Emotional Intelligence Exercises: 4 Ways to Practice

This article is an excerpt from the Shortform book guide to "Emotional Intelligence 2.0" by Travis Bradberry and Jean Greaves. Shortform has the world's best summaries and analyses of books you should be reading.

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Do you want to boost your EQ and learn how to connect with people on an emotional level? What are some emotional intelligence exercises you can practice?

These emotional intelligence exercises are based on Emotional Intelligence 2.0 written by Jean Greaves and Travis Bradberry. They will help you explore different aspects of your emotions and reflect on how they influence your behavior and decisions.

Here are some emotional intelligence exercises you can practice.

Emotional Intelligence Exercises

Though both IQ and personality develop in early childhood and don’t change throughout one’s lifetime, you can develop EQ through practice and persistence. Much like a muscle when you work out, the brain creates new neural pathways when you practice EQ skills. Here are some emotional intelligence exercises to work out your EQ muscle.

Understanding how your body responds to emotions allows you to identify your feelings as they emerge. Use this exercise to explore the ways your body responds to different emotional stimuli.

Close your eyes for a minute and begin to observe the sensations throughout your body. Are you breathing deeply or shallowly? Are you tense? How fast is your heart beating? List the physical sensations you’re experiencing. Be specific.

What do these physical sensations tell you about your current emotional state?

Now, think of a trigger that evokes a negative emotional response from you. As you do, observe the sensations throughout your body. What are they?

Exercise 2: Visualize Success

Visualizing yourself managing a situation well allows your brain to develop EQ skills before difficult situations arise.

Think of a situation in which you have previously had trouble managing your emotions. Describe it.

Now think of a way that you would want to handle the situation effectively in the future. Describe how you would have ideally handled the situation.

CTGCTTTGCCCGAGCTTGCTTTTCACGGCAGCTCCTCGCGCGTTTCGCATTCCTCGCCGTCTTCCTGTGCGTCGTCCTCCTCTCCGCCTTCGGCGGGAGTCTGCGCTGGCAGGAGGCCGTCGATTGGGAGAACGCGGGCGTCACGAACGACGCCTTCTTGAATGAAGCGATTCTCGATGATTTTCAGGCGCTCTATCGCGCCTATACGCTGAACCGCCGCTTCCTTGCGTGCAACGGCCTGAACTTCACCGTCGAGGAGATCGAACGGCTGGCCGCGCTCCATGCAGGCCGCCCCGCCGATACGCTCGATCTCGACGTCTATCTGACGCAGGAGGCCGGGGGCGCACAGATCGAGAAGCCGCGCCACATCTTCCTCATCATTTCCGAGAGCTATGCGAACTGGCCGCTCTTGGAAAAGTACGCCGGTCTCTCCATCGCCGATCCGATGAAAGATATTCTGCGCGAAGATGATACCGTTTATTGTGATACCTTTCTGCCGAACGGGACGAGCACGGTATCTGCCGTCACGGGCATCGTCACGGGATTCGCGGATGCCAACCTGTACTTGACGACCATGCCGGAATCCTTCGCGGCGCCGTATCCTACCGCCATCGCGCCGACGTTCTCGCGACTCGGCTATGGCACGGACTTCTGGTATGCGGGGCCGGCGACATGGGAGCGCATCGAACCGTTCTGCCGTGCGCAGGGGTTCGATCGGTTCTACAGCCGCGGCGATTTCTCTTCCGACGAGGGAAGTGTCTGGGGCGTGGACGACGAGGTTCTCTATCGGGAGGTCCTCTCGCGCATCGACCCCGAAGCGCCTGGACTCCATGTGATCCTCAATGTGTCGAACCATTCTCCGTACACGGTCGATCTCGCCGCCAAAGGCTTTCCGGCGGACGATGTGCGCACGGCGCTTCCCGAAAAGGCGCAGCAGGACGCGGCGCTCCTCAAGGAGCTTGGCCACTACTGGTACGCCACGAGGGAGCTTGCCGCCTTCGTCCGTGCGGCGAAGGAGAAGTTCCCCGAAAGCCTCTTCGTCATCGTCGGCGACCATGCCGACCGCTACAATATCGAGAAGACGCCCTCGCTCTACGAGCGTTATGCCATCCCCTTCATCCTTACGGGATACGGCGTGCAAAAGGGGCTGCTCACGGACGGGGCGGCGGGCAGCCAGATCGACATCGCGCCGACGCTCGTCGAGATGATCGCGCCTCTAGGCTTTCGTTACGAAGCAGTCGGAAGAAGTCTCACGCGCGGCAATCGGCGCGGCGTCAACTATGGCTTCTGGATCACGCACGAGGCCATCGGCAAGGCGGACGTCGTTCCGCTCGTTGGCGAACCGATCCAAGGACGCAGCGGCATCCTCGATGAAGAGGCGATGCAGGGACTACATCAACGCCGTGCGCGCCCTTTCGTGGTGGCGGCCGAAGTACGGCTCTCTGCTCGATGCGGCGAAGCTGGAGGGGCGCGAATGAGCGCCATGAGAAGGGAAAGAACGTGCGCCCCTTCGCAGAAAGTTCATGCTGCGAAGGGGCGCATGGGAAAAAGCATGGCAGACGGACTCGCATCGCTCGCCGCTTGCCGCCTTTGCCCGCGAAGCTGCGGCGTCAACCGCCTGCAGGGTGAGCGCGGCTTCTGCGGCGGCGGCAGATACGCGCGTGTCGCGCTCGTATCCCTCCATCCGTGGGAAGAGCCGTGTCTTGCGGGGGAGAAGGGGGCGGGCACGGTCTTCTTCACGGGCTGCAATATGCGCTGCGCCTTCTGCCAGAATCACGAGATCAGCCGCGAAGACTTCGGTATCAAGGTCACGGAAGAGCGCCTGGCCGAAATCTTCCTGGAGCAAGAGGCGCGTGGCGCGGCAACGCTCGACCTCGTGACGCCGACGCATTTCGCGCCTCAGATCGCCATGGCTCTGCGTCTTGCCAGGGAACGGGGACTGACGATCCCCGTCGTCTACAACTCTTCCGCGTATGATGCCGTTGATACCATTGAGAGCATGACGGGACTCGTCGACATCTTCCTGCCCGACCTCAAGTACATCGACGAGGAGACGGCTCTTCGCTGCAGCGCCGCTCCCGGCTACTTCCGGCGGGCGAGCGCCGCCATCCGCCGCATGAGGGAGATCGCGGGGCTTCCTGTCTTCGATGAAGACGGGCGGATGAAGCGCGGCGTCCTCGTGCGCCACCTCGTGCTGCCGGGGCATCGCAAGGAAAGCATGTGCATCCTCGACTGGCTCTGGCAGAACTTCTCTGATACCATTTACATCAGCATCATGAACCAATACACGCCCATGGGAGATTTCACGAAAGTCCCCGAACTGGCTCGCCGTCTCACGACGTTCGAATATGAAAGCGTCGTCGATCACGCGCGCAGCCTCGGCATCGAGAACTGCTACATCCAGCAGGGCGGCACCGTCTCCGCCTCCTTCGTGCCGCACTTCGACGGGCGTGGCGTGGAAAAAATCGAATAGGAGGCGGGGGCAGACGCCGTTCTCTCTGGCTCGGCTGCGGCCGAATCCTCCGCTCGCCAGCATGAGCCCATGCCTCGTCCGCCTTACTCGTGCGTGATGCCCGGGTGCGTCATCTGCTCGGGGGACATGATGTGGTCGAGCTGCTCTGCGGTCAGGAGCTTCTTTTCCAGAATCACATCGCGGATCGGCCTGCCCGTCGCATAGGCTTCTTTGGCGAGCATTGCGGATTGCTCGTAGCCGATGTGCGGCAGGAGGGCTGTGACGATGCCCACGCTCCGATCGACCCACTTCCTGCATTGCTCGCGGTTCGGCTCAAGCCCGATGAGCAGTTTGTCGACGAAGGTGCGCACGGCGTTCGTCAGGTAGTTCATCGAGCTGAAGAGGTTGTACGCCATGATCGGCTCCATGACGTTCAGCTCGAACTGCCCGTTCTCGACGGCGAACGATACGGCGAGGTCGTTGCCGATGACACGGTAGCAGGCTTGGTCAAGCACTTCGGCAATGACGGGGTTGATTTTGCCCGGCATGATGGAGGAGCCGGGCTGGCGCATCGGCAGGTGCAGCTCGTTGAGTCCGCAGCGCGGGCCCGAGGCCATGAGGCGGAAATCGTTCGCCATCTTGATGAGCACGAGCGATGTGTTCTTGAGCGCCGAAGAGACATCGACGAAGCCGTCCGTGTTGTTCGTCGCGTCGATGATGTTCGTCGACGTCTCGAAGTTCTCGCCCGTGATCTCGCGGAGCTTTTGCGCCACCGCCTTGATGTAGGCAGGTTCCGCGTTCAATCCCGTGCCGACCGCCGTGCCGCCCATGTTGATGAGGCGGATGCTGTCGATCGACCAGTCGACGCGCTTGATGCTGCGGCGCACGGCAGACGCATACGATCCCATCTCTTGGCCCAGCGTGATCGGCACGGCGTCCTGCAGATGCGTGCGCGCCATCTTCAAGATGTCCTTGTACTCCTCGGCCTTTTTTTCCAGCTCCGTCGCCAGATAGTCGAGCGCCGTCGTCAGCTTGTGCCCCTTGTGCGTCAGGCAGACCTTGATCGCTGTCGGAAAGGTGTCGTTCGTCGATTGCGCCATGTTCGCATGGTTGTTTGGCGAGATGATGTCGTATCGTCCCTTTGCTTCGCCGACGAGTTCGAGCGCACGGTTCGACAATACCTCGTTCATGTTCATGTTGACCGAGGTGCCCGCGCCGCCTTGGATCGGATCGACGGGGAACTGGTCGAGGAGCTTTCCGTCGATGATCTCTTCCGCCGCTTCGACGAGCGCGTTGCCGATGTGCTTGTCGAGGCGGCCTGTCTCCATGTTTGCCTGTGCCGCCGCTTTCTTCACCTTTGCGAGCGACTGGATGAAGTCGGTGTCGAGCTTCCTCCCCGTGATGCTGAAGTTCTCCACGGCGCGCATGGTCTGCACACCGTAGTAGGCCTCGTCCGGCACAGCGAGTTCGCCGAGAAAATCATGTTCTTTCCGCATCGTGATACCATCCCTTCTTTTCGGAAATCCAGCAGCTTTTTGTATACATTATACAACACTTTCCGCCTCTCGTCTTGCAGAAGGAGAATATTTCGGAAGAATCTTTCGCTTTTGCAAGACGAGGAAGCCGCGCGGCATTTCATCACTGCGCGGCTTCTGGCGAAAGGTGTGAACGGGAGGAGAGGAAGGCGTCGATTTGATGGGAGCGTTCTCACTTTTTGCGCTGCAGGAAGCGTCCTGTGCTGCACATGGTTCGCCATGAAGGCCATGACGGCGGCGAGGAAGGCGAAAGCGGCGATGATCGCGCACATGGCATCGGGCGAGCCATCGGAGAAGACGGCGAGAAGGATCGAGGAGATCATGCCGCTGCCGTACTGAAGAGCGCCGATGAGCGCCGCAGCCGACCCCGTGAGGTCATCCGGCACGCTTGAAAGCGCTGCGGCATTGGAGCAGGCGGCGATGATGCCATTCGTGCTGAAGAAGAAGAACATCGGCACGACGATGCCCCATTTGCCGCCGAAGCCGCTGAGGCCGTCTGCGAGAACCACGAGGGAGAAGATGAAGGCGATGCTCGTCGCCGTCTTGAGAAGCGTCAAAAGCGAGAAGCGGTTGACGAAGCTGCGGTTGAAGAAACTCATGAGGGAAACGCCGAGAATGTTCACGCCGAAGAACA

Exercise 3: Make an Emotion vs. Reason List

Differentiating between your emotional and rational brain will help you discover the best route forward when faced with a difficult situation. Use this exercise to make the distinction and clarify your decision-making process.

Think of an issue you’re currently experiencing that requires you to make a decision. Describe it.

What is your emotional brain telling you to do?

What is your rational brain telling you to do?

Make an emotion vs. reason list. How are your emotions clouding your rationality? Where is your rationality ignoring important cues from your emotions?

Exercise 4: Live in the Moment

A crucial aspect of emotional intelligence is an ability to live in the moment. If you allow distractions to pull your focus, you won’t pick up emotional critical information.

Think of a recent conversation that you had in which you felt emotionally disconnected. Describe it.

Were you distracted? If so, by what?

What could you do to remove these distractions from future conversations?

What are some specific ways you could have practiced active listening? Think about listening to tone, pacing, and volume and silencing your inner voice.

Emotional Intelligence Exercises: 4 Ways to Practice

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Here's what you'll find in our full Emotional Intelligence 2.0 summary :

  • What emotional intelligence is and why it's essential for your workplace success
  • The 4 reasons you need to work on your EQ
  • How you can use EQ to better manage relationships

Darya Sinusoid

Darya’s love for reading started with fantasy novels (The LOTR trilogy is still her all-time-favorite). Growing up, however, she found herself transitioning to non-fiction, psychological, and self-help books. She has a degree in Psychology and a deep passion for the subject. She likes reading research-informed books that distill the workings of the human brain/mind/consciousness and thinking of ways to apply the insights to her own life. Some of her favorites include Thinking, Fast and Slow, How We Decide, and The Wisdom of the Enneagram.

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